Mplus FAQ
How can I move my data from SPSS to Mplus?

If you have been working on your data in SPSS, but need to move to Mplus to complete your analysis, you can prepare and save your data in a form that Mplus can read. We will be preparing the dataset sample.sav.  We can take a quick glance at the first 10 observations in this dataset.

list /cases from 1 to 10.
female         race       ses    schtyp      read     write 
    -9.00         3.00      1.00      1.00     34.00     35.00 
      .00        -9.00      2.00      1.00     44.00     41.00 
      .00         4.00    -99.00      1.00     55.00     39.00 
     1.00         2.00      3.00   -999.00     60.00     59.00 
      .00         4.00      1.00      1.00  -9999.00     37.00 
      .00         4.00      2.00      1.00     34.00 -99999.00 
      .00         3.00      2.00      1.00     34.00     37.00 
     1.00         4.00      1.00      1.00     35.00     35.00 
      .00         4.00      3.00      1.00     44.00     33.00 
     1.00         4.00      3.00      2.00     36.00     57.00

Step 0. Summary statistics

While not a required step, running summary statistics in SPSS before moving to Mplus provides a needed reference point for checking that your data has been read into Mplus correctly.  If the summary statistics you see in Mplus do not match these that were calculated before the transfer, you will know to check for errors in the process.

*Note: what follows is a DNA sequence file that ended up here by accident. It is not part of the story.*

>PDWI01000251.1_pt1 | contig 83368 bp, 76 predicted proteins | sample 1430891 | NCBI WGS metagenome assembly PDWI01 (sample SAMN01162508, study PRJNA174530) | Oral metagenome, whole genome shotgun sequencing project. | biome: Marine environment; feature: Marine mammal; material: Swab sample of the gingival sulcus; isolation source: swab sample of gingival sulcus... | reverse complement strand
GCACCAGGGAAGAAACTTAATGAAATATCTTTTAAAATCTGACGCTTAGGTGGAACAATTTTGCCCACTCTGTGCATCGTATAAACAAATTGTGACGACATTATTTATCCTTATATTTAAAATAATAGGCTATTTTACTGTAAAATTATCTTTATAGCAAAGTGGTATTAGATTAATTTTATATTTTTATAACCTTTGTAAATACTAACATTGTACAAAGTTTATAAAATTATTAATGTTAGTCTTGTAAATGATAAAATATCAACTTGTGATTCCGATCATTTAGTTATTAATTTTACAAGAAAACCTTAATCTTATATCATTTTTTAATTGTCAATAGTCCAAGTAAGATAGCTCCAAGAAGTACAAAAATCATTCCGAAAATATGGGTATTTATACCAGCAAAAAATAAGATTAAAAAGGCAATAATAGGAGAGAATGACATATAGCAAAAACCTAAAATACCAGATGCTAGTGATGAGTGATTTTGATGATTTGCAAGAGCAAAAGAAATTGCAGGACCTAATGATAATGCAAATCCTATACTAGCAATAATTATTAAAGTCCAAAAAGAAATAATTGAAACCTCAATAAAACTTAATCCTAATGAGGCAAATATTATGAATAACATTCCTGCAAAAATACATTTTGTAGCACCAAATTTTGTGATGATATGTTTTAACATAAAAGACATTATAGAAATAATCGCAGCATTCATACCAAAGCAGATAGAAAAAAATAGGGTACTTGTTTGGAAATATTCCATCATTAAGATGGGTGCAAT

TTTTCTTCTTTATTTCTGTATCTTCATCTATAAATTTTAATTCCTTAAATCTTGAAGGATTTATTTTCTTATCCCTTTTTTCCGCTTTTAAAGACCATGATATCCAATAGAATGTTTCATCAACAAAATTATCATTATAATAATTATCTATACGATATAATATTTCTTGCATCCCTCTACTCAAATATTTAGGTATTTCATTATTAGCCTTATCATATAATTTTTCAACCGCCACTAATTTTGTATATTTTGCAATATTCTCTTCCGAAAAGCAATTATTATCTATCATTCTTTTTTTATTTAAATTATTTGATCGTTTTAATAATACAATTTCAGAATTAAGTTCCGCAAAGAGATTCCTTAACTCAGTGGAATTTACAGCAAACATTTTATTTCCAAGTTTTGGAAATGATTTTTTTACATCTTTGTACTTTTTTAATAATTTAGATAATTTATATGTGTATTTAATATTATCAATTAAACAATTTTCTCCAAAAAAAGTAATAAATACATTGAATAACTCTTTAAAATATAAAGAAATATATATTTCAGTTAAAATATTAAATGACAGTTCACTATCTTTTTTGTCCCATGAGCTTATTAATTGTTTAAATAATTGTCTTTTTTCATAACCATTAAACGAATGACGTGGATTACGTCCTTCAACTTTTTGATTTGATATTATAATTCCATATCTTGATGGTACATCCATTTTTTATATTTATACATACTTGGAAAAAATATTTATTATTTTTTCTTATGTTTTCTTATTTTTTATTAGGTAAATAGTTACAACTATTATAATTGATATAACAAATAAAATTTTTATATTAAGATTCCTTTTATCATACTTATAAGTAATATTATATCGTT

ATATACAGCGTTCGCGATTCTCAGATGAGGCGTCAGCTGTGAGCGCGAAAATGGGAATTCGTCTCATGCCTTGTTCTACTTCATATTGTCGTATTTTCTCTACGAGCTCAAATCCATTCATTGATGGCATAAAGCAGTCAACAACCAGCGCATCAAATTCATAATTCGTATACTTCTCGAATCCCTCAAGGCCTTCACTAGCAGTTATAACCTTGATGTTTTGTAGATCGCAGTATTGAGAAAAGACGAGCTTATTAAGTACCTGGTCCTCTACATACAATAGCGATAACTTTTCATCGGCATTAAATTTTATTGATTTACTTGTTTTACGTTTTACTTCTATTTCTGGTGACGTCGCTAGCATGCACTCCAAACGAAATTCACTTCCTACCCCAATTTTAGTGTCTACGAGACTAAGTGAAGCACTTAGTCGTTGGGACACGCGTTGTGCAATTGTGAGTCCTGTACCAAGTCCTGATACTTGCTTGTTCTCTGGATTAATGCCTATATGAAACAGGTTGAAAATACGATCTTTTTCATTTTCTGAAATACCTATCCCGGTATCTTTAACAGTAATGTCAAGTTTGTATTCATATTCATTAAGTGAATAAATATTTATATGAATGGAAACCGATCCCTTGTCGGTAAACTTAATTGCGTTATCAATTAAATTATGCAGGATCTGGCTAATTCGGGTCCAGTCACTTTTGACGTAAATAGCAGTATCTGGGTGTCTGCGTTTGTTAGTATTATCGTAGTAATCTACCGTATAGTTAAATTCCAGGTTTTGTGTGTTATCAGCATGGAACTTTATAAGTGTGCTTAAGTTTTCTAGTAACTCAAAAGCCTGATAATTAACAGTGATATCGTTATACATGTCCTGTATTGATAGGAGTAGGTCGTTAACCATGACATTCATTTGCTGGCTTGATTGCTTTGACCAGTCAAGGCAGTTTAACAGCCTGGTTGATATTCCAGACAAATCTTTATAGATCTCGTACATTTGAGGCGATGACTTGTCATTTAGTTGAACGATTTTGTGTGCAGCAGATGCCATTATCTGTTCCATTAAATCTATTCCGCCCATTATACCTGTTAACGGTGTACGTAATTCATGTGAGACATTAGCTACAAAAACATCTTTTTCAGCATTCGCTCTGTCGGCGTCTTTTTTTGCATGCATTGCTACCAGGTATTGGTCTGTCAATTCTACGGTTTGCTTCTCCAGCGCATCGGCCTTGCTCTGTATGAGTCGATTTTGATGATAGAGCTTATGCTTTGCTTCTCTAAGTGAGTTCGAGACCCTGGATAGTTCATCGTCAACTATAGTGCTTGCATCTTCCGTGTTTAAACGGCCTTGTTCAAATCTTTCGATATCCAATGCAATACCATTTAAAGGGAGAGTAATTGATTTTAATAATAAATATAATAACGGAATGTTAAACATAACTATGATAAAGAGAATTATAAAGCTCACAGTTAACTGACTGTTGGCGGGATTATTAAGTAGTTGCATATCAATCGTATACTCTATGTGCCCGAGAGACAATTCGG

desc var=all 
  /stat=default variance.

Step 1. Numeric data only

Mplus cannot read in character data, so any character variables in your dataset must either be converted to numeric or omitted. Looking at the variable view of our dataset,

we can see that all of our variables are numeric. For details on recoding variables, see our SPSS Data Management links.

Step 2. Short variable names

Variable names in Mplus cannot exceed 8 characters. If your variable names exceed this length, they must be shortened. All of our variable names are 8 or fewer characters.

Step 3. Missing values

Before reading your data into Mplus, you must be familiar with whether or not your data contain missing values and, if they do, how those values are coded. In Mplus, you will need to explicitly list out the values that represent missing data.  In our dataset, we can see that different variables have different values for missing.  We can note which variables have which system missing values in SPSS: (.) for female, -9 for race, -99 for ses, -999 for schtyp, -9999 for read, and -99999 for write.  Note that although missing values for female are shown with a dot (.) in the SPSS Data Editor, in the .csv file, they will be a blank.

Step 4. Save as .csv

Mplus can easily read comma separated data, so we can save our dataset as a .csv file. This can be done by choosing File, Save as, and then choosing "Comma delimited" from the "Save as type" drop down list. Also, we do not want the .csv file we create to include variable names, so we uncheck the "Write variable names to spreadsheet" box.

We can open the .csv file in Notepad or another text editor to see what our raw data looks like.

When reading in the data, we will refer Mplus to this file.

Step 5. List of variable names

Instead of providing Mplus with a dataset containing variable names, you instead direct Mplus to a file without names and give the names within the Mplus code. To make this easier, we can save the variable names quickly from SPSS by copying them from the Variable View window and pasting them into a new text editor or directly into an Mplus input file.